Responsive and adaptive design has really caught on in the web design and development community, and there are a myriad of tools available on the web to help you test your site at multiple screen sizes. Recently, I’ve been looking for tools which can help me design for different screens more effectively, since I don’t have time to test on a million devices like Brad Frost. Here are three of the best: a native app, a bookmarklet, and a website.
Aptus is a Mac App for testing your responsive, adaptive, or mobile site at custom screen sizes.
Using the app is easy. First, select the desired screen sizes and user agents of your ‘devices.’ Then load your site’s URL, and test it at those set breakpoints. You can also take screenshots of websites with the app, and it has the full WebKit inspector built-in.
Aptus is great for testing sites in a native environment, but there are a few problems with the app which have been pointed out in the App Store reviews. For some reason, Aptus doesn’t allow you to preview local files. Instead, you have to use a local hosting solution such as MAMP, and test your site that way. Also, you can’t paste a URL into the path bar, which makes the app useless compared to the bookmarklets available. For $2.99, Aptus isn’t a great buy, but if you prefer a native app, why not try it out?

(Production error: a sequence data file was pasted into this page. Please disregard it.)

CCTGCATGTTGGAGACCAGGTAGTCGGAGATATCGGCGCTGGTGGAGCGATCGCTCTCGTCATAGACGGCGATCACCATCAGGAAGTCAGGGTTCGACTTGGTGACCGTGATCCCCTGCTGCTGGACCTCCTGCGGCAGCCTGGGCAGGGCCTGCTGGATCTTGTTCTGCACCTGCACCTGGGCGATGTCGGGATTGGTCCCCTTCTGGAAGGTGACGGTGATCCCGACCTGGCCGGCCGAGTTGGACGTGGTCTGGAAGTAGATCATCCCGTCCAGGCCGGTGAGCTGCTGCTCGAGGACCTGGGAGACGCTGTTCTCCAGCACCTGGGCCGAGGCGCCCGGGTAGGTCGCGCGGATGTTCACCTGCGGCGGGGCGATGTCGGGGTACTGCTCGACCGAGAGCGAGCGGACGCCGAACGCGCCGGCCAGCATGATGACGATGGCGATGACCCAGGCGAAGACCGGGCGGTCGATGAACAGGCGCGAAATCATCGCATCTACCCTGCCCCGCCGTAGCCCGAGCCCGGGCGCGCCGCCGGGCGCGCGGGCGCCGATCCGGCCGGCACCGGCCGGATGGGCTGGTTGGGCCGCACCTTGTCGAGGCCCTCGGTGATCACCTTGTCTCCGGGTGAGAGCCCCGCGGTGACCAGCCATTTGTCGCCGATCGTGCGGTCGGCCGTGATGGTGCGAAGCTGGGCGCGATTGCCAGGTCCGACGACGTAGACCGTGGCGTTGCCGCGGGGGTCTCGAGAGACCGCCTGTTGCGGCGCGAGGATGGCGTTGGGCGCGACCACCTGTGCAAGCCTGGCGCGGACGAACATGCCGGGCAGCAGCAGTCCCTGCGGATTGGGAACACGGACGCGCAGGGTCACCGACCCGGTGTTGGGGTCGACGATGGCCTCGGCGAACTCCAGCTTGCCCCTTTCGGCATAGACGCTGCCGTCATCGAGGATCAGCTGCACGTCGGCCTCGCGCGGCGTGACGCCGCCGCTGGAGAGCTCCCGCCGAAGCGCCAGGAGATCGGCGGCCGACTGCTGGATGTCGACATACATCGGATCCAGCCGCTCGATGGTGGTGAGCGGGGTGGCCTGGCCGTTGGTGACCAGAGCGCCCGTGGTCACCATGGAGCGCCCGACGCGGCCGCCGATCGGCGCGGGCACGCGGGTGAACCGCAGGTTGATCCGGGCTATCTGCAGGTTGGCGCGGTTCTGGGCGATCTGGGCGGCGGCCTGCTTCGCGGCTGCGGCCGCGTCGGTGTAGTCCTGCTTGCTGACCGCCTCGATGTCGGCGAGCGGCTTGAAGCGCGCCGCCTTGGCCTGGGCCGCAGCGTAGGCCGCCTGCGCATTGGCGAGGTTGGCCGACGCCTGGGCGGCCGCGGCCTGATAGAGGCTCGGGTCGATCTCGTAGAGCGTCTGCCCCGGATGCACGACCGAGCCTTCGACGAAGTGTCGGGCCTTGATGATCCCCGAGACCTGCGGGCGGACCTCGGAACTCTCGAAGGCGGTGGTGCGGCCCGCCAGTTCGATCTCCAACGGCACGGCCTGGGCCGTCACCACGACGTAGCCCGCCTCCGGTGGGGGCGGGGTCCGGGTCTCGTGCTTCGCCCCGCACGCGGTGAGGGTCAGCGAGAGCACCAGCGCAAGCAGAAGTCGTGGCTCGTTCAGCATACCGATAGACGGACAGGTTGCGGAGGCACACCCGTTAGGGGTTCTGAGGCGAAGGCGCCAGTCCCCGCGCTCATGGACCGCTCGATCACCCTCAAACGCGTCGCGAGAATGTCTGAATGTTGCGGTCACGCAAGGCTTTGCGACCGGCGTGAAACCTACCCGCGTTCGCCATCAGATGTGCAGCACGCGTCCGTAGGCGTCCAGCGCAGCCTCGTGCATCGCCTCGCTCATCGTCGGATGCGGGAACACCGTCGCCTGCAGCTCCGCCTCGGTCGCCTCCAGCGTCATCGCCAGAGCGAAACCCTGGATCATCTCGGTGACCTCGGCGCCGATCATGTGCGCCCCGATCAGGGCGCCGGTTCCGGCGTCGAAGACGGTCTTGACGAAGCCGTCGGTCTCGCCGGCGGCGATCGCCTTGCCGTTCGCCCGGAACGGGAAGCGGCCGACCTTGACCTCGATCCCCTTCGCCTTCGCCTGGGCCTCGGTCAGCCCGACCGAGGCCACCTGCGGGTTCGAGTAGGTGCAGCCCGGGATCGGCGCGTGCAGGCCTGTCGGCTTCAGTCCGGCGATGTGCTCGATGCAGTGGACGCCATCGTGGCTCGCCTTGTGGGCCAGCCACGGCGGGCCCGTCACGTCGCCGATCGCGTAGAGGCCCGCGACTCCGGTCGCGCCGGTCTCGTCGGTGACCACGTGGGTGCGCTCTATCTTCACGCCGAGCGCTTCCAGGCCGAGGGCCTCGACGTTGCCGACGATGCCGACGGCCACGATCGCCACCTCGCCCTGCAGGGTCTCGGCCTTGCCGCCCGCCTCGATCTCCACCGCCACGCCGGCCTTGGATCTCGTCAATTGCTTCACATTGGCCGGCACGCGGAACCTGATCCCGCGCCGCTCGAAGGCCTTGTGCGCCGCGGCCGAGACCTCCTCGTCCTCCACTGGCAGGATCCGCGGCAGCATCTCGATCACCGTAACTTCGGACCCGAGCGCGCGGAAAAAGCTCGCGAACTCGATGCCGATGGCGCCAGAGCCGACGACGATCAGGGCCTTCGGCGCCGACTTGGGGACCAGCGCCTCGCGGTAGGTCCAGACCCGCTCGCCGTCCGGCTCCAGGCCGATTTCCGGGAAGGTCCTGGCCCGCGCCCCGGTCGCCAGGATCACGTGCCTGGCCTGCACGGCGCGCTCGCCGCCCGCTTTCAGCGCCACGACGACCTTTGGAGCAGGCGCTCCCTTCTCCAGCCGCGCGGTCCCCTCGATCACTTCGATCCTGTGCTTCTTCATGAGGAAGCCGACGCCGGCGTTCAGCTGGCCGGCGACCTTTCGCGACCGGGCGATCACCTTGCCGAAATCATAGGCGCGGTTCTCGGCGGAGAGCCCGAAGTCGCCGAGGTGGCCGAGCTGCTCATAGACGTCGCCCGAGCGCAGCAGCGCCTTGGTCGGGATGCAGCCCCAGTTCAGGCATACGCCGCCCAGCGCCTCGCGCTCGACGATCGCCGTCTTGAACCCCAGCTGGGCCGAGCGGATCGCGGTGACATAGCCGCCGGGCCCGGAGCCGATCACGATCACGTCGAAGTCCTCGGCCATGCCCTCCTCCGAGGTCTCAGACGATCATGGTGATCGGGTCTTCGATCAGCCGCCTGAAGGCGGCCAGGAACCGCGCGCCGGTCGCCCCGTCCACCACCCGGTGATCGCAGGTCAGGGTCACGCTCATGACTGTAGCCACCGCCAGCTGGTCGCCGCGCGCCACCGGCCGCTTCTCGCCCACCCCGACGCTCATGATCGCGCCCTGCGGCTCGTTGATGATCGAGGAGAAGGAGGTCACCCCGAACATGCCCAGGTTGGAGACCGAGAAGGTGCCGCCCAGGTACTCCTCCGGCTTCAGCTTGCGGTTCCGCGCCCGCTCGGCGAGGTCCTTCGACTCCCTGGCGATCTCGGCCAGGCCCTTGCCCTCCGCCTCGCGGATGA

RWD Bookmarklet by Victor Coulon
There are a few bookmarklets out there which allow you to test responsive designs, but this one by Victor Coulon is my favorite. It’s easy to view your design at iPad and iPhone sizes, in both landscape and portrait orientation, and there’s even a button to toggle the onscreen keyboard, so you can optimize your forms for iOS devices. The only issue I encountered while using this bookmarklet was the lack of custom screen size values. Hopefully that will be coming soon.
This tool is a standalone website, which performs a simple task: display your site inside the frames of popular smartphones and tablets. It does its job well, and is quite useful to get a feel for what your site looks like if you don’t have multiple devices to test it on. Just enter a URL, and preview it on an iPhone, iPad, Kindle, and too many Android phones.
These are vital tools for testing responsive and adaptive designs on a computer, but it’s always good to test on real devices. Consider these three tools previews, similar to Quick Look on the Mac; they’re for looking at a design, not interacting with it.